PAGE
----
Click on the title to find your way to video of famous writers speaking on the color green and the health of our planet- a link that I found via the literary blog MetaxuCafe.
Also, see (or perhaps read) why Willie Nelson might be right, but most of the politicians you know are wrong. This discussion is, of course, regarding biofuels, including biodiesel: the things that are raising your food prices and helping to destroy our rain forests (a process that really didn't need any more help, thank you very much).
What has happened to fiction here? Hard to say. I've been writing on science for the general public in the past few days. I haven't actually read any fiction for perhaps three days, but I have been reading about fiction.
This started out because I had been thinking about Wilkie Collins, The Moonstone and The Woman in White, mainly with regard to some discussions of mystery stories and genre fiction over on Crimespace. In fact, I've actually been reading some literary criticism on the subject. It may reveal some of the nature of my relationship with books to admit that I only had to go to my own bookshelf to find the appropriate volume, unread, lying in wait. I know, I know, it is a slippery slope. The next thing you know, I'll be reading musicology if I'm not careful.
Anyway, The Moonstone is a heck of a mystery story. It is so well-known that all I'll say about it is the following: you should read it if you like a great mystery. The Woman in White wasn't quite as memorable for me, but it still was an excellent story (perhaps defining the Gothic novel). The thing is, when I read them, I had no idea about the subtexts on Victorian society that can be found in these books. Presumably, these discoveries would not be as surprising to the author.
I read these books many decades ago and carried their memory along with me, if with decreasing clarity over the years. However, there is a collection of essays on Collins that turns out to make fascinating reading, and has brought the books to life with much new perspective. The essays address his novels, his friendship and ventures with Dickens, his subtle (i.e. it went over my head) association of the Indian Subcontinent with the pure and good in The Moonstone, and the less subtle (i.e. I got this one the first time around) association of (some) Victorian Christians with evil. The book is The Cambridge Companion to Wilkie Collins (TCCTWC), edited by Jenny Bourne Taylor (no relation to Jason, I gather). Since you know that I hardly ever write about a book I don't like, it will be no surprise that I recommend TCCTWC. However, I have taken a hyper-postmodern approach to reading the book: my reading has been nonlinear and markedly non-sequential. I've just been opening to random pages and enjoying whatever I find, so I've read perhaps 25% of the text. But I'm getting there. You might want to get there, too.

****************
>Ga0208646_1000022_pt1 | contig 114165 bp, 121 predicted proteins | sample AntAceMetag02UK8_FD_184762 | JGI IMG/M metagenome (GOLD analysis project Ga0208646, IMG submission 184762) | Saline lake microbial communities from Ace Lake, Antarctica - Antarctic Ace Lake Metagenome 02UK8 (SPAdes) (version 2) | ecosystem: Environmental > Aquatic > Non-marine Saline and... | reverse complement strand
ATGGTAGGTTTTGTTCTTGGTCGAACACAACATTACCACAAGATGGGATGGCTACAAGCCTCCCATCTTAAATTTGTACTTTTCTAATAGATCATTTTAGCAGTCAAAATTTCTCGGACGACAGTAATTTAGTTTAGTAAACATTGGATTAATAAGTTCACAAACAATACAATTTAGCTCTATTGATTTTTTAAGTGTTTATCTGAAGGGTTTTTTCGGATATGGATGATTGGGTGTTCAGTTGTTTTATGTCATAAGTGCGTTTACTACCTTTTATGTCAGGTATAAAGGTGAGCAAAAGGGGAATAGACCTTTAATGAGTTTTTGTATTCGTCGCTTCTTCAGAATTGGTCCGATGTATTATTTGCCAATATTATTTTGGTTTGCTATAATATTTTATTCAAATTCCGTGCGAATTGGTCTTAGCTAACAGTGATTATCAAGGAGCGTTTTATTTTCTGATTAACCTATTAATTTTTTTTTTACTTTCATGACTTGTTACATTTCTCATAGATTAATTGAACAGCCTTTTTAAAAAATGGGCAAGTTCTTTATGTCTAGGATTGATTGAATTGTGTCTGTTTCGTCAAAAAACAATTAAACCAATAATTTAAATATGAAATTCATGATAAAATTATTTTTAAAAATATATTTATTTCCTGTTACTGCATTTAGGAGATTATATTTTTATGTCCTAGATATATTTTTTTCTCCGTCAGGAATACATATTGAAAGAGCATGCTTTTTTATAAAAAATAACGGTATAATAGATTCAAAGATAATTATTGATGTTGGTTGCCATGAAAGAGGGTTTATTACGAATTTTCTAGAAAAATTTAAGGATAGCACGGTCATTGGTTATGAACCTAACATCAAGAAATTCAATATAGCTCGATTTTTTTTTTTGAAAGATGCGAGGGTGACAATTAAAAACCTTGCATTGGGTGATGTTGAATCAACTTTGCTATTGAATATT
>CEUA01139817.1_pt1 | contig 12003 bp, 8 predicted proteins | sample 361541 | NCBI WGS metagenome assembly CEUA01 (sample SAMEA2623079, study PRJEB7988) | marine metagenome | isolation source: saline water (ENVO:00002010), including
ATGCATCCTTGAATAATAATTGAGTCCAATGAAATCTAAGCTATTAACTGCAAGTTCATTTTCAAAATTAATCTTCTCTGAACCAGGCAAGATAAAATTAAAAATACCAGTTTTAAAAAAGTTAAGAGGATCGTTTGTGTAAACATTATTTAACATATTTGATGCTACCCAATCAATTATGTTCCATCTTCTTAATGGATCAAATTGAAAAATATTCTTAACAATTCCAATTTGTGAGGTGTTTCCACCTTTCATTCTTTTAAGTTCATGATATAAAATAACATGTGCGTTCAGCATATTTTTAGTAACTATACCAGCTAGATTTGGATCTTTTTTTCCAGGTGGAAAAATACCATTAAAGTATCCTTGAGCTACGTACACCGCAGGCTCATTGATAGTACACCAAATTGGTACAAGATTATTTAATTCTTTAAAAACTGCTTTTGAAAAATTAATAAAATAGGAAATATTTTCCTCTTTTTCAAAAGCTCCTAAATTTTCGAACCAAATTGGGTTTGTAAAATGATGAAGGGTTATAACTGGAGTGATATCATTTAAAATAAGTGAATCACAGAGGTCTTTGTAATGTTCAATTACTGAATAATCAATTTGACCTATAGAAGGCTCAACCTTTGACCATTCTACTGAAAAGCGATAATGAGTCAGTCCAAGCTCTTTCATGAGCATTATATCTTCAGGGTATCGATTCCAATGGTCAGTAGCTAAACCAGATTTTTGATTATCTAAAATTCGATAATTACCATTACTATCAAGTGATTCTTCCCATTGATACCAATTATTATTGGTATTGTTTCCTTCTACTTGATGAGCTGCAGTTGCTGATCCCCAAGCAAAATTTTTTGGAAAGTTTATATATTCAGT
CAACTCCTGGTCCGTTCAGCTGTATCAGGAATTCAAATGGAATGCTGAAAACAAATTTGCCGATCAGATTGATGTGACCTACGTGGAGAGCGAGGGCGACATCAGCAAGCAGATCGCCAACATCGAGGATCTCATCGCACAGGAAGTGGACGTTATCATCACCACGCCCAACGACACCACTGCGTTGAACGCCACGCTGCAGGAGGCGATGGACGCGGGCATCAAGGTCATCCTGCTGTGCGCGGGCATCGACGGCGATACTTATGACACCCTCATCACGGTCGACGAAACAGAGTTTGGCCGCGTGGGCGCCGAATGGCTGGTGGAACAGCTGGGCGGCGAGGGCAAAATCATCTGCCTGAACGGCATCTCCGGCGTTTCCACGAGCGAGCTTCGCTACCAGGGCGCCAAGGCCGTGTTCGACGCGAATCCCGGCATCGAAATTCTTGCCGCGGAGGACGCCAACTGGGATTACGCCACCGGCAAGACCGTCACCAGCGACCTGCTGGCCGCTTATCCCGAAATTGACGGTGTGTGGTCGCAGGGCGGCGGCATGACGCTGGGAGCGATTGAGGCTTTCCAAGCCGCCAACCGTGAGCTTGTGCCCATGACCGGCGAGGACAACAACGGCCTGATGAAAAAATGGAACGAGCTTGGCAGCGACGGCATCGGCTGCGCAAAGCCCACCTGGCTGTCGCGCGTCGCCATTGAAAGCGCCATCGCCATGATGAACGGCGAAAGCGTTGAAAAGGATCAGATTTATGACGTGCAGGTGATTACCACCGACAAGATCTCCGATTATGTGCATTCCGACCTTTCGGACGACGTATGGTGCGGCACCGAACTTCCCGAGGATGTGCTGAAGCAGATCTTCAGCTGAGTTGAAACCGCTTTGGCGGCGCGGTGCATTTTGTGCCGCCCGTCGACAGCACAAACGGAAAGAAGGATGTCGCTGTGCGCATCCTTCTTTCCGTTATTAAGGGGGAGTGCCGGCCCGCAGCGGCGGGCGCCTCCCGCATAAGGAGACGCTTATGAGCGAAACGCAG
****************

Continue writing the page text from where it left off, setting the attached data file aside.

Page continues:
I leave you with the following question(s): is it plausible that Wilkie Collins fit so much intricate social commentary into his books, or did the critics put it there for him? And, if so, how many mystery writers of today are taking on an entire society, or a significant bite of one, as a subtle subtext for their thriller's?
A little subtlety would be nice in a literary genre where it sometimes seems that every corporation is evil, every politician is a crook, every mild-mannered accountant, housewife or lawyer can become a killing machine at will, and every crook is a renaissance man (or woman). I'm referring, of course, to some of the books I didn't like and have therefore not reviewed (though I did slip up and mention one or two by name, here and there over the past month- see if you can find them).
© James K. Bashkin, 2007
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